Benthic foraminiferal delta(13)C data from site 502 in the Caribbean Sea (sill depth similar to 1800 m) indicate that throughout the past 2.6 m.y., glacial delta(13)C values in the middepth Atlantic were higher during glaciations than interglaciations. This is interpreted as indicating a greater proportion of Upper North Atlantic Deep Water (UNADW) relative to southern source waters during glaciations. The contribution of UNADW during interglaciations to the middepth Atlantic remained approximately constant, and the contribution during glaciations may have been as much as 10% higher in the late Pleistocene than in the late Pliocene. This small increase is in striking contrast to the much larger decrease in glacial Lower North Atlantic Deep Water (LNADW) contribution relative to southern sources, from about 80% to about 20%, that occurred over the past 2.6 m.y. Glacial intensification over the past 2.6 m.y. was probably coupled with a decrease in northward heat transport by the upper limb of the North Atlantic circulation cell, as was previously suggested on the basis of a LNADW record alone. Late Pleistocene (1 Ma-present) delta(13)C values in the Caribbean Sea were approximately 0.2 parts per thousand higher than they were from 2.6 to 2.0 Ma. The delta(13)C rise is not due to an increase in the mean ocean delta(13)C value, nor can it be entirely attributed to an increase in the proportion of high-delta(13)C source waters. An increase in the delta(13)C value of the surface source waters must have contributed to the delta(13)C rise.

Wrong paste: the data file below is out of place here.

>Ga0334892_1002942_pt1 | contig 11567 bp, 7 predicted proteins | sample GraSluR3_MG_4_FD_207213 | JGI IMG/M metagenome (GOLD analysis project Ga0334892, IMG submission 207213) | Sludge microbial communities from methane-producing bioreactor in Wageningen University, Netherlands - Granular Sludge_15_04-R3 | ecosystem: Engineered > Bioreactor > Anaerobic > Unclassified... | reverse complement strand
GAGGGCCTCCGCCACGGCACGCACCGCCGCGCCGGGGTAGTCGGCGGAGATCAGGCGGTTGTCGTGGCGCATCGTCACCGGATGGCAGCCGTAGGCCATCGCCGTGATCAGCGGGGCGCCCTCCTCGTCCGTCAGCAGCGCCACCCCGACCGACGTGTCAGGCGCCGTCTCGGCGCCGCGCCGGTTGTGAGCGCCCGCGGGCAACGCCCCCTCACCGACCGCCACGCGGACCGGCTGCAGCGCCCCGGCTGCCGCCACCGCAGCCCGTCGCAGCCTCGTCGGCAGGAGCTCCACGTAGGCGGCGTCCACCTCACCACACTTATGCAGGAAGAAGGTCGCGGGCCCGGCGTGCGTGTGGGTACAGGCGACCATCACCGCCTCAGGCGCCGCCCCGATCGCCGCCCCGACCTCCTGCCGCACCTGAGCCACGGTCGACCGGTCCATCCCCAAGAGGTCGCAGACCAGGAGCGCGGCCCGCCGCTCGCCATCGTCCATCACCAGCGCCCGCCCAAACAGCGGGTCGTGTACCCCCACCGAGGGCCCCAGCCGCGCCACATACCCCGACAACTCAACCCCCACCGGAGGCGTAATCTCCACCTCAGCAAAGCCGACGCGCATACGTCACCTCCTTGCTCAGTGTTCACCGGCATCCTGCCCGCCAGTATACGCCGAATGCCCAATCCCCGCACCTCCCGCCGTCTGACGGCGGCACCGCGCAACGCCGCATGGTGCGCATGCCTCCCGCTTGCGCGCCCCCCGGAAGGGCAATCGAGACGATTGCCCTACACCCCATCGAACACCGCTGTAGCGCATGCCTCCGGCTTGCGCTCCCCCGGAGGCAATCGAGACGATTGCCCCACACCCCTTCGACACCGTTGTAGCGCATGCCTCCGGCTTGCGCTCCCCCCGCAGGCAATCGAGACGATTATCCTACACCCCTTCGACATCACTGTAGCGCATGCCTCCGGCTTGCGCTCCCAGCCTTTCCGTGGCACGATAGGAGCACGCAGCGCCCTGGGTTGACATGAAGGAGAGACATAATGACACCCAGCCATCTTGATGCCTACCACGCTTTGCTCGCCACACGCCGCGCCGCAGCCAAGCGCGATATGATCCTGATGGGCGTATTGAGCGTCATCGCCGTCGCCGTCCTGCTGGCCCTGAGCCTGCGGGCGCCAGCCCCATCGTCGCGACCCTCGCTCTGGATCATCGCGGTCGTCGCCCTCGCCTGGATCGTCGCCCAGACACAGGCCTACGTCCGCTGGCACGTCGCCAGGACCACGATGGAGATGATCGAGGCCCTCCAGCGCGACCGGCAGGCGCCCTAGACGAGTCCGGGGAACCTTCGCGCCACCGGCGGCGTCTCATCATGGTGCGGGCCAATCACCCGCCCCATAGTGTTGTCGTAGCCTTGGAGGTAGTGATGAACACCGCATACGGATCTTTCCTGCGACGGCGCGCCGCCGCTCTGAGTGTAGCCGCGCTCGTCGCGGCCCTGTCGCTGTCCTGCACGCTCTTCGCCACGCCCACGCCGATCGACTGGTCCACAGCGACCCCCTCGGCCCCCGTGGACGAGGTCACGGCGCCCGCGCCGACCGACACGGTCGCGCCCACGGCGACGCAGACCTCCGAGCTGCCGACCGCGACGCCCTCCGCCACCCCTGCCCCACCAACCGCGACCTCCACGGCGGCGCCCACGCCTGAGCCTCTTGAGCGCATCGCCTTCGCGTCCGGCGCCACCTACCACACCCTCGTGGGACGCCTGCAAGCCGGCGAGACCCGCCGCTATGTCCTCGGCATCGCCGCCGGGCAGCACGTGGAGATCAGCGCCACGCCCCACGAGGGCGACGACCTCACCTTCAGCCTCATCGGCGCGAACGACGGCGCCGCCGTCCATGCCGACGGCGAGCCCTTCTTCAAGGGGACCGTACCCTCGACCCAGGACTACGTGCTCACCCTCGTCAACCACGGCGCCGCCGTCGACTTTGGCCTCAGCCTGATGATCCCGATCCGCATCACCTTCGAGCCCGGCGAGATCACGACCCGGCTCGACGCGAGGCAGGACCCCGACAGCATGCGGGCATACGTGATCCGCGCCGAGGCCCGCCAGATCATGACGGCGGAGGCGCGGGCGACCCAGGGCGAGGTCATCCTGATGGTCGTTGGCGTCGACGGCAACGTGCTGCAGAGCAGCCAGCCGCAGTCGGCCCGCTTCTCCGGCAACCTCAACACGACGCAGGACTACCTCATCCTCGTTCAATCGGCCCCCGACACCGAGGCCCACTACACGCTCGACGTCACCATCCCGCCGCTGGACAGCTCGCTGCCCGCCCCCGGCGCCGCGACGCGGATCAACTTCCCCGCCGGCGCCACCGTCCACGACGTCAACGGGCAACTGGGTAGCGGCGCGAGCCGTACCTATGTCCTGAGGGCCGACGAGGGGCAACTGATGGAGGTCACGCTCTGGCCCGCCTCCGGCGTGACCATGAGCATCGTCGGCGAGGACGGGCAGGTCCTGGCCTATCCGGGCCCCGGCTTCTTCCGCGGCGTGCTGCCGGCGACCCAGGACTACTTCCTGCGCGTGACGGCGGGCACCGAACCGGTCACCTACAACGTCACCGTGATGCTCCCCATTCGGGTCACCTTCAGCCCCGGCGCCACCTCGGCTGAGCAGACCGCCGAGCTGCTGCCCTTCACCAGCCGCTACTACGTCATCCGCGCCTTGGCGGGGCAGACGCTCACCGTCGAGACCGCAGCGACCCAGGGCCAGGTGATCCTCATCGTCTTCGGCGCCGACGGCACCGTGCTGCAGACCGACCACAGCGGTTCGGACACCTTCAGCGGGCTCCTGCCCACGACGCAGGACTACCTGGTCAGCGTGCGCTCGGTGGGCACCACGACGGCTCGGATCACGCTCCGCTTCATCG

A DELTA-C-13 RECORD OF UPPER NORTH-ATLANTIC DEEP-WATER DURING THE PAST 2.6-MILLION YEARS
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